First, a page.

Automakers have been using natural fibres for certain automotive parts for decades, including incorporating hemp, sisal and wood into materials for insulation, interior panelling and internal engine covers for luxury cars.
According to Dr Patrick Ehi Imoisili, a postdoctoral researcher at the University of Johannesburg, there are many benefits to producing car parts from renewable sources such as plantain.
“There is a trend of using natural fibre in vehicles. The reason is that natural fibres composites are renewable, low cost and low density. They have high specific strength and stiffness. The manufacturing processes are relatively safe,” he said. “Using car parts made from these composites can reduce the mass of a vehicle. That can result in better fuel efficiency and safety. These components will not rust or corrode like metals. Also, they can be stiff, durable and easily moulded.”
Despite these benefits, natural fibre-reinforced polymer composites are given to cracking, breaking and bending due to low tensile, flexural and impact strength. Car owners sometimes notice effects such as cracking, bending or warping of car components.
Now, Imoisili and his colleagues from the University of Johannesburg have demonstrated that plantain – a starchy type of banana considered a staple food in much of the Southern Hemisphere – could be a promising source for a new composite material for the automotive industry with greater strength than alternatives.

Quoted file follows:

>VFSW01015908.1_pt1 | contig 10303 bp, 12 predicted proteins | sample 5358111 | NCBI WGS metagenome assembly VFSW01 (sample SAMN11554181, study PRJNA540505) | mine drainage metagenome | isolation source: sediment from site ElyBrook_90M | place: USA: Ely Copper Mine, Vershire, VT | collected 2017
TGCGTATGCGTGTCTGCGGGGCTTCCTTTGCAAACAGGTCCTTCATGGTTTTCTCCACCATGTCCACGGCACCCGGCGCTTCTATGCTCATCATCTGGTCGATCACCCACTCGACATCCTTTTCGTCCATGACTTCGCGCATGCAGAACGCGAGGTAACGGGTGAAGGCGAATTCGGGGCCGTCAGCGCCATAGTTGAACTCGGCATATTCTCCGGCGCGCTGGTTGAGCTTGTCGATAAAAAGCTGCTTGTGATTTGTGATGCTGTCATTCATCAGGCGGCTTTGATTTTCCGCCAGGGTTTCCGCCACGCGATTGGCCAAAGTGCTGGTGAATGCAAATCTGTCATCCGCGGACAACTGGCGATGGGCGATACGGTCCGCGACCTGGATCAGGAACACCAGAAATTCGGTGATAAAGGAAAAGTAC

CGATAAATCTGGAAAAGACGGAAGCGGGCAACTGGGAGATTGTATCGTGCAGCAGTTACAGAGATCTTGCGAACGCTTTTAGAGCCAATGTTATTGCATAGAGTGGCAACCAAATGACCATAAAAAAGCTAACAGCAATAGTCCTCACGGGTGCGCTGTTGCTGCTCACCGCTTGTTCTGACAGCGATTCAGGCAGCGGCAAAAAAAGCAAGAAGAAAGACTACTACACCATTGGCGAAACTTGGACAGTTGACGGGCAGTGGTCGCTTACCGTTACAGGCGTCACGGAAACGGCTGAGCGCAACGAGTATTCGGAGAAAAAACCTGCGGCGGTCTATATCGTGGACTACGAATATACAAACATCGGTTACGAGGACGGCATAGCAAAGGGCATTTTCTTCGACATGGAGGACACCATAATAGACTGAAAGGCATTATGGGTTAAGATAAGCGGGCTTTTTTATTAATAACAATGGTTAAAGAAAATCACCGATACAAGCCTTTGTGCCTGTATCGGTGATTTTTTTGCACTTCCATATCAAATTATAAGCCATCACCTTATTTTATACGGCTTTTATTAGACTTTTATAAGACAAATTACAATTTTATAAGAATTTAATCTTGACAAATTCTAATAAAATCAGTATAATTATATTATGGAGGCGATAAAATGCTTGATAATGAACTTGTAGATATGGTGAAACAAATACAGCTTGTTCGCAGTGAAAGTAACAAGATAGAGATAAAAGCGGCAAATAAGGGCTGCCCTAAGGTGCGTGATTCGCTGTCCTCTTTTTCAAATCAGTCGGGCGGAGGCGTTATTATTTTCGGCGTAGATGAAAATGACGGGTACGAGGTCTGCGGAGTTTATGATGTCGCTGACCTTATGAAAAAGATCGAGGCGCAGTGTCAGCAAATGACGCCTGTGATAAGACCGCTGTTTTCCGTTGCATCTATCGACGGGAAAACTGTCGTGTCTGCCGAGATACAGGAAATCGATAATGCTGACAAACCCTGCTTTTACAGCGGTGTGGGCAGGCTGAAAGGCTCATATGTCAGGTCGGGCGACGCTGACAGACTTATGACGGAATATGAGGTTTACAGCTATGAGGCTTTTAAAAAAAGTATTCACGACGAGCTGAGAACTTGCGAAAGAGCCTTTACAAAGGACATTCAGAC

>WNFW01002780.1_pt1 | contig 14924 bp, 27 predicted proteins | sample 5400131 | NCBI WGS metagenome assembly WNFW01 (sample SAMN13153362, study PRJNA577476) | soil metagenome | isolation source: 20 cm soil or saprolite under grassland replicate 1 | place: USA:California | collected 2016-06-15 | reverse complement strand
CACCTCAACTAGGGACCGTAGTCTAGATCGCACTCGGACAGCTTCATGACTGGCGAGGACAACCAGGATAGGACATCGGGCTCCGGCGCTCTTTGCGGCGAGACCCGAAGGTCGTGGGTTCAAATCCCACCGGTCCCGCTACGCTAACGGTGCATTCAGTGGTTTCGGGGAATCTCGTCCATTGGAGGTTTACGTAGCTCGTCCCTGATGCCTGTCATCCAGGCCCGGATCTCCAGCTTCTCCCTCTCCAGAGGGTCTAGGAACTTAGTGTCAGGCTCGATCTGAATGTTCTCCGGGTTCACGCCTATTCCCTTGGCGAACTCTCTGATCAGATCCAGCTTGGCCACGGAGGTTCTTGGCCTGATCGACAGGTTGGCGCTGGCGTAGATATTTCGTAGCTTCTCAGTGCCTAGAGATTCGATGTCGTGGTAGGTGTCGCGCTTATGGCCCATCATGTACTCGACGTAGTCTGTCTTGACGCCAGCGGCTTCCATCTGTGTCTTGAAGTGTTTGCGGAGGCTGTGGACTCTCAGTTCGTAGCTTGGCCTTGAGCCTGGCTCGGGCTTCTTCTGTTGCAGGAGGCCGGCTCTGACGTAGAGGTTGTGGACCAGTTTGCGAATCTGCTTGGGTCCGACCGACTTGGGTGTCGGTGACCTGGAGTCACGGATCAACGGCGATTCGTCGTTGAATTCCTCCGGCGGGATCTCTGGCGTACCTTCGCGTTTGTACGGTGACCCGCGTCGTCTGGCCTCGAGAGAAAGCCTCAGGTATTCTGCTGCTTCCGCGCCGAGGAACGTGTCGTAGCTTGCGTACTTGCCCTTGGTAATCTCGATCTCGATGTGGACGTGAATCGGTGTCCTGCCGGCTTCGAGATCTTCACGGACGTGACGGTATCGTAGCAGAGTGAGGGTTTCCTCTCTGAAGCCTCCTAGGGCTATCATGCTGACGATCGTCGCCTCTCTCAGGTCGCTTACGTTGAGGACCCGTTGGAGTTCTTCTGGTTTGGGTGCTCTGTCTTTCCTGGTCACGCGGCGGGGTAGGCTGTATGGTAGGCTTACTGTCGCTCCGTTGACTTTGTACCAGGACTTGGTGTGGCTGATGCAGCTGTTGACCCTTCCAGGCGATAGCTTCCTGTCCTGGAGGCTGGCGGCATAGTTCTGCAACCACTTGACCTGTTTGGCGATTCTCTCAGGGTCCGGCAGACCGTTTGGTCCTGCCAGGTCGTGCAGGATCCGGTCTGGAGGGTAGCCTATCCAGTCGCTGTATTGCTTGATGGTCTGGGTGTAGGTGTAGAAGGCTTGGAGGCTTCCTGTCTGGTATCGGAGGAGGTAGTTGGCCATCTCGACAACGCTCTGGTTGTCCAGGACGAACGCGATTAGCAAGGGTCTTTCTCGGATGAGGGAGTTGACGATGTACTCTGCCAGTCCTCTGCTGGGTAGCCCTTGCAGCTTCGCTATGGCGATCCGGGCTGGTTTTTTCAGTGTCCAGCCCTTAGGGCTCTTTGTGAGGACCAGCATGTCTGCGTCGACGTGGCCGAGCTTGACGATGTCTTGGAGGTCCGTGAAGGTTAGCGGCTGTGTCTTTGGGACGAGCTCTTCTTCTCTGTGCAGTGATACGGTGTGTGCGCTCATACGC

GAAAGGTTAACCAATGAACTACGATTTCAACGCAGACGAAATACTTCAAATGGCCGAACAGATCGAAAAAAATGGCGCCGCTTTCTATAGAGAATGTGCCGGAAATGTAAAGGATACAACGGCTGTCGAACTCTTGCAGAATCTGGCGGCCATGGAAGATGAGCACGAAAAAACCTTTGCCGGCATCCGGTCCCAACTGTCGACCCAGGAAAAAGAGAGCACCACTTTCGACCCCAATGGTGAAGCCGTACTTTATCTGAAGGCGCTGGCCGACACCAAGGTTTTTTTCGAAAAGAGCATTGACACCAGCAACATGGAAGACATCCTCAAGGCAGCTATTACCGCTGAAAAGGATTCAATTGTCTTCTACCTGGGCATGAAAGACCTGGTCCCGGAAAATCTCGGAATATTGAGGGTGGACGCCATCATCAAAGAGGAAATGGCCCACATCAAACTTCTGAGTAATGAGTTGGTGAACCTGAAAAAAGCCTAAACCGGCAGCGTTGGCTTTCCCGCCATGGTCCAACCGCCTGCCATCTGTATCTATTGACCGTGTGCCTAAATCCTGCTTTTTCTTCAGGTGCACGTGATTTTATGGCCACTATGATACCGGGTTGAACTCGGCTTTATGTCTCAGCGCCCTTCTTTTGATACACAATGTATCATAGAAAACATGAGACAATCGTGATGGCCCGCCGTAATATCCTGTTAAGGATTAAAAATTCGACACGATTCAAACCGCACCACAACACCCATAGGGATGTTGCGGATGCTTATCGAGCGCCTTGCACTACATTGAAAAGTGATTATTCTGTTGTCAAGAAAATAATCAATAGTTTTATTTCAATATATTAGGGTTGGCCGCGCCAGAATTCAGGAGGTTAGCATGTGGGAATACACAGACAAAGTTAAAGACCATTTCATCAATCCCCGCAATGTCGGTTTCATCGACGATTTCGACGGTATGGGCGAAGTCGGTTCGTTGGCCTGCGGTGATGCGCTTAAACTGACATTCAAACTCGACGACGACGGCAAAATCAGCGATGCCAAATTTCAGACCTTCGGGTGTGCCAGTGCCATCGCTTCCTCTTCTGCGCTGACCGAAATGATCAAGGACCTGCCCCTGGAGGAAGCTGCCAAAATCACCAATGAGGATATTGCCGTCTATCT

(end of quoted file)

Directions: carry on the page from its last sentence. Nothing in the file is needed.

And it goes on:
The researchers created a new composite material from epoxy resin, plantain fibres treated to separate them from the stem and improve bonding with the resin (four parts resin to one part plantain), and small mass of carbon nanotubes. The materials were combined in a mould and compressed with a load for 24 hours at room temperature to create a new natural fibre-reinforced polymer hybrid nanocomposite material.
Industrial testing showed that the optimum amount of carbon nanotubes was one per cent by weight, giving the composite material optimal strength and stiffness. Adding carbon nanotubes – compared with epoxy resin alone – also resulted in 31 per cent more tensile and 34 per cent more flexural strength, as well as 52 per cent higher tensile modulus and 29 per cent higher flexural modulus.
“The hybridisation of plantain with multi-walled carbon nanotubes increases the mechanical and thermal strength of the composite,” said Professor Tien-Chien Jen, head of the department of mechanical engineering science at the university and lead researcher. “These increases make the hybrid composite a competitive and alternative material for certain car parts.”
Read the original article on E&T Magazine.